Sweet Raw Stevia

Raw stevia is showing up everywhere, I even noticed it at the hip little coffee shop the other day.

Raw stevia is a natural extract from the sweet leaves of the stevia plant.  It is also known as green stevia. It is desirable as it has no calories.  It is a natural alternative to sugar and an herbal supplement that is 200 to 300 times sweeter than sugar. When using in recipes be sure to reduce the amount.

Is Stevia safe?

In 2008, the U.S. Food and Drug Administration (FDA) granted stevia a generally recognized safe status, according to Natural-Remedies-Review.com. Despite its status, there have been some health dangers that are associated with raw stevia.

  • A two-year study on pregnant rats and a six-month study on pregnant hamsters using stevia determined that it did not harm the animal's offspring                                                                                                                                                                              
  • Only when the dose was increased to 240 times more than human recommended consumption levels (equivalent to FDA recommended daily sugar intake of no more than 40 grams per day for an adult) were animal offspring impacted. At this high-level, stevia was toxic, and it decreased the total number of offspring and reduced their weight at birth. However, no studies have been conducted on pregnant humans as of 2010. For this reason, pregnant women should refrain from using the supplement
  • You can suffer an allergic reaction from eating raw stevia. Symptoms include nausea, dizziness, numbness, headaches and muscle pain. Stop taking stevia if you experience any of these symptoms. If you are allergic to ragweed, chrysanthemums and daisies avoid stevia
  • When eaten in large quantities it can cause your blood sugar to drop. Consult your physician if you suffer from diabetes before using stevia
  • It can cause blood pressure to drop in some people, if you suffer from hypertension, check with your physician before using stevia as a sugar-substitute

Uses for Stevia

  • Add to smoothies, juices, water, or tea
  • Prepare your own tinctures or extracts
  • Bake with green stevia powder instead of cane sugar. Four to six teaspoons of stevia powder equals the sweetness of 1 cup of cane sugar
  • Mix stevia powder with other liquid ingredients in a recipe. This allows the stevia to mix evenly and you won't end up with overly sweet spots in your cake or cookies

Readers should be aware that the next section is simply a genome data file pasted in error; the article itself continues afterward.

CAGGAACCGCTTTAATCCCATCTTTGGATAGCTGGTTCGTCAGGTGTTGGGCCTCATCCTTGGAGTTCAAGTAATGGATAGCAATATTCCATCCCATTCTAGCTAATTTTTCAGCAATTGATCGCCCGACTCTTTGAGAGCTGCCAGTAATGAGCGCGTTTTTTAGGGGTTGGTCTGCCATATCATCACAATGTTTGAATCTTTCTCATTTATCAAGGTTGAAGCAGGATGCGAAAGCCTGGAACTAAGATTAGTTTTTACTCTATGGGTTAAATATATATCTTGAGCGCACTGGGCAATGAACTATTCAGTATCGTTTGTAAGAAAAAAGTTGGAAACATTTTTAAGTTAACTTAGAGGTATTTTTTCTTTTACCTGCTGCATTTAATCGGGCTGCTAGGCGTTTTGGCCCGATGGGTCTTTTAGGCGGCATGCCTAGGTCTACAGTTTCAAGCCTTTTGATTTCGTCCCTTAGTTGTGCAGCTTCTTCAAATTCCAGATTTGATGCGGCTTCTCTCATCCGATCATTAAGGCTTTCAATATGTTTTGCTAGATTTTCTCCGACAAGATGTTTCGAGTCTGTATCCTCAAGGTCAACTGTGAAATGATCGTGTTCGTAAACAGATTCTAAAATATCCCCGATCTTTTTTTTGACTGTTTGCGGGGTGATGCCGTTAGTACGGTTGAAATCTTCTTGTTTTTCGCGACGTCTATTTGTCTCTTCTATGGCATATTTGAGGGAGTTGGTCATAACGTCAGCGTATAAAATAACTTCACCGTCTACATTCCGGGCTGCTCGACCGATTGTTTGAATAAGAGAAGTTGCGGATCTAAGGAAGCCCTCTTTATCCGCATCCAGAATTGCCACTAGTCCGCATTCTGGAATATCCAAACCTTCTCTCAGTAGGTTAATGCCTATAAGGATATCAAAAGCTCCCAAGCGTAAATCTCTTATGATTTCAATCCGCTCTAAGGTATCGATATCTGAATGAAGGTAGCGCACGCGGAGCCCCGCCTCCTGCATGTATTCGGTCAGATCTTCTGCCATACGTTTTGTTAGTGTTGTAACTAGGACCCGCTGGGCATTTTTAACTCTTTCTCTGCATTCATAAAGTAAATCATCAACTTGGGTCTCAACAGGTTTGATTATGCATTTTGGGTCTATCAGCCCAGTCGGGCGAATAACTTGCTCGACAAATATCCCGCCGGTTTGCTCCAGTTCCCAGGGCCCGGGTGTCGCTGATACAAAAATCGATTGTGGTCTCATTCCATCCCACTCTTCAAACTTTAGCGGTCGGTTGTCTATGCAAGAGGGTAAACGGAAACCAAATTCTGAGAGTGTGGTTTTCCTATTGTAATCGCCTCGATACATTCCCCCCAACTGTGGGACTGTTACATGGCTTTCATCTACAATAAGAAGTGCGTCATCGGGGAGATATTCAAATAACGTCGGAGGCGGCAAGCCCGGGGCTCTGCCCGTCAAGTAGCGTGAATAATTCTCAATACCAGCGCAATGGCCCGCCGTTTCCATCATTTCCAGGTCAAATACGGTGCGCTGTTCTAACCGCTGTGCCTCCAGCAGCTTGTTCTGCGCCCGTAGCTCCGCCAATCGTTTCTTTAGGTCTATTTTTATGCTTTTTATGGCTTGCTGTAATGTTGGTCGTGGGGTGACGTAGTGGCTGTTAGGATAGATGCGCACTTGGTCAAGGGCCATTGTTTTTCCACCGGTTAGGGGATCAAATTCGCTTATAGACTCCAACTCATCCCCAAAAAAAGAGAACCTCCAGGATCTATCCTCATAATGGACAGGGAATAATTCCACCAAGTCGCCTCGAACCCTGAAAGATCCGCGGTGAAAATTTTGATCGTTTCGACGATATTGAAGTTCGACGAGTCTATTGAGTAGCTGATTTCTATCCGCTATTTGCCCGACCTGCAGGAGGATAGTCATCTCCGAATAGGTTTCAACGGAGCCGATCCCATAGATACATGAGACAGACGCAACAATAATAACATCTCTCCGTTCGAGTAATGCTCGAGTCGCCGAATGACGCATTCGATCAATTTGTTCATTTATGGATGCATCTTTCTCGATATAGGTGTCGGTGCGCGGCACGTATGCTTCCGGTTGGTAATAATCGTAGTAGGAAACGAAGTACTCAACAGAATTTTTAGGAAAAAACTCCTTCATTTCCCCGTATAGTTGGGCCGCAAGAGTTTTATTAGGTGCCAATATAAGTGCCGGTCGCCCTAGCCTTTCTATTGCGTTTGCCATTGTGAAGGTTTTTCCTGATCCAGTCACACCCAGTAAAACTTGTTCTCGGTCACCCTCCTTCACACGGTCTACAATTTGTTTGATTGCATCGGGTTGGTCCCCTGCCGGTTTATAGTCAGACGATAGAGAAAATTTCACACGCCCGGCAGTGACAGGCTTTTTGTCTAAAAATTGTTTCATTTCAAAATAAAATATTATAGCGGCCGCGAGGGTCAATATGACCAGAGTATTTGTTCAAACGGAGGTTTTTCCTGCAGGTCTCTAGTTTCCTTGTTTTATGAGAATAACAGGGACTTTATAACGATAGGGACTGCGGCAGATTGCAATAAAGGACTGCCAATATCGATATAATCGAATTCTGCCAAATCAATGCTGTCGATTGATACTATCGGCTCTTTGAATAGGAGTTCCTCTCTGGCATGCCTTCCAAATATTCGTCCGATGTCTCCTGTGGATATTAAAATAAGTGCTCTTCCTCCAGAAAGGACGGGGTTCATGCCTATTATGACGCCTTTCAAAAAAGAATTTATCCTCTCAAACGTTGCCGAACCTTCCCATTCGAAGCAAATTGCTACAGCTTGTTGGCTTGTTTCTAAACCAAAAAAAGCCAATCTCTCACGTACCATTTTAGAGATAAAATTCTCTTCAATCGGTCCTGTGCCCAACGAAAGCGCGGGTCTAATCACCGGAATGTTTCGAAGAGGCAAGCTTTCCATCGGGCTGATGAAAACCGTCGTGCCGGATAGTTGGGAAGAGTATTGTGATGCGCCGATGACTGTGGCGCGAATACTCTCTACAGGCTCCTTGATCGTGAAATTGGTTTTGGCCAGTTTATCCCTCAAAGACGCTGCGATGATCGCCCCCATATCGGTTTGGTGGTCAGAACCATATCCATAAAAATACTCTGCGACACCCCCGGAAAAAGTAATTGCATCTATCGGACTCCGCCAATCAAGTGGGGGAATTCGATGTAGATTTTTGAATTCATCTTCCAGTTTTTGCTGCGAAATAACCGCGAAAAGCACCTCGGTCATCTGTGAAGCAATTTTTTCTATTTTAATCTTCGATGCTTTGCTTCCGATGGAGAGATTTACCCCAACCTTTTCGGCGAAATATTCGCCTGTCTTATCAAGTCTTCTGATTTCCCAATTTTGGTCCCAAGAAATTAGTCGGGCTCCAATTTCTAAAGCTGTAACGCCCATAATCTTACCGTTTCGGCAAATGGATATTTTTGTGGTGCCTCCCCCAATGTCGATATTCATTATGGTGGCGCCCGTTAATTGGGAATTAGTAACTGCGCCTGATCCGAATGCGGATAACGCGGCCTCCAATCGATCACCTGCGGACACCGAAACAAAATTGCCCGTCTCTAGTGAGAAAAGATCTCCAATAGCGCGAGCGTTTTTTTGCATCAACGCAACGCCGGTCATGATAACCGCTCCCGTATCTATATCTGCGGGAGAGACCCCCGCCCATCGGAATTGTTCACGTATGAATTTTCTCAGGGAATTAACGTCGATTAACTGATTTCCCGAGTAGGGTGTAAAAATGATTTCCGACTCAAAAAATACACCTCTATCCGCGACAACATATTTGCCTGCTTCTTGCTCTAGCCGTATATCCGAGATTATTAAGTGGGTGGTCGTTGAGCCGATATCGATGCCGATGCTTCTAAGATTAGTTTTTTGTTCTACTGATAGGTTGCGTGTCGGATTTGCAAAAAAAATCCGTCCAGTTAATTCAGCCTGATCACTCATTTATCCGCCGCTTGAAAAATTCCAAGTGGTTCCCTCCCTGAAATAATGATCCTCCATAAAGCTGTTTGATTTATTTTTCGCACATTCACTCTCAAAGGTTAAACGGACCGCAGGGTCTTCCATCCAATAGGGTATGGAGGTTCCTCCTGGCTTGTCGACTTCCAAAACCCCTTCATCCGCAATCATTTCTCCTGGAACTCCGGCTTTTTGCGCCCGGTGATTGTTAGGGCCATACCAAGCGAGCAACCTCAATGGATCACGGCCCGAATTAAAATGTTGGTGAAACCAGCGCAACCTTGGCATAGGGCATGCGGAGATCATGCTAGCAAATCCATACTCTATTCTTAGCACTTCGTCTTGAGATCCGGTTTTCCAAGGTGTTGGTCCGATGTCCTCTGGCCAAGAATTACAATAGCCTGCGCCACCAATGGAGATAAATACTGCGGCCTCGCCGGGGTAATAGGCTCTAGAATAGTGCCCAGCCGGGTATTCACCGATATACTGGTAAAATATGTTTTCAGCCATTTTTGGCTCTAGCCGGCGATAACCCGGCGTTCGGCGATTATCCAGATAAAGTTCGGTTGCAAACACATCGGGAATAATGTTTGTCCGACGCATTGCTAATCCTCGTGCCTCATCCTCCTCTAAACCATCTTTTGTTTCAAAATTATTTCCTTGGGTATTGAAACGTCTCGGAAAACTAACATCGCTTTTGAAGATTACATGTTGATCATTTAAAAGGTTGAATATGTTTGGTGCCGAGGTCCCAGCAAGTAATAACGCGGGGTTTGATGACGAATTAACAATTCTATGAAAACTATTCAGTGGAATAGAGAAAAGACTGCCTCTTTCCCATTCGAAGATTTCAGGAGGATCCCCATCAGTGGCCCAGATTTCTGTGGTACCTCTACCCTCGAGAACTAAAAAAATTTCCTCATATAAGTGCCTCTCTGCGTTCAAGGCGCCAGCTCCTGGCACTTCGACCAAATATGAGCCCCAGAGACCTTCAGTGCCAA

• Choose recipes where the green color from the stevia is appropriate. A white cake, for example, would come out pale green
  • Make an infusion: Open a tea ball that is made to hold tea leaves and pack the ball with stevia leaves, close. Place the tea ball in 1 cup of hot water, and let it stand for up to 30 minutes.  Remove the tea ball from the cup of water, and add the infusion to any drinks or foods.

Do you want to grow stevia yourself?

  • Why buy stevia when you can grow your own in your garden?  I saw some at the farmers market for sale this summer.  A wonderful way to get your friends and neighbors sweetening their food healthier is to hand them a bag of fresh, green stevia
  • Start with transplants rather than seed. Their seeds are difficult to germinate. Plant when soil temperature is consistently in the 60 degree range
  • Plant in rich soil amended with ample compost in a sunny location. If you use compost there is no need to add fertilizer. Plants grown up to 2 ½ feet and spread 2 feet, so plant at least 2 feet apart and leave 2 feet between rows
  • Water just enough to keep the plants from wilting
  • Grow stevia along with your vegetables in your garden. Adding some plants to your garden can repel grasshoppers and aphids
  • Harvest as late as possible but before the first frost. If you are lucky enough to be in a frost-free zone, they will grow year around. Watch after a couple years because they can lose their sweetness.  Harvest as its white blossoms appear by cutting the plant stem about halfway up from the ground with a pair of gardening shears. Tie the harvested plants together with string. Hang them upside down to dry or dry under 118 degrees in a food dehydrator

The raw stevia plant is an herb like any medicinal plant, so you will want to pay attention to any adverse effects.  It is worth checking out as you just might find the stevia as a sugar replacement. 

Other Pages You May Like:

Benefits of Honey

Benefits of Kale

Benefits of Tomatos


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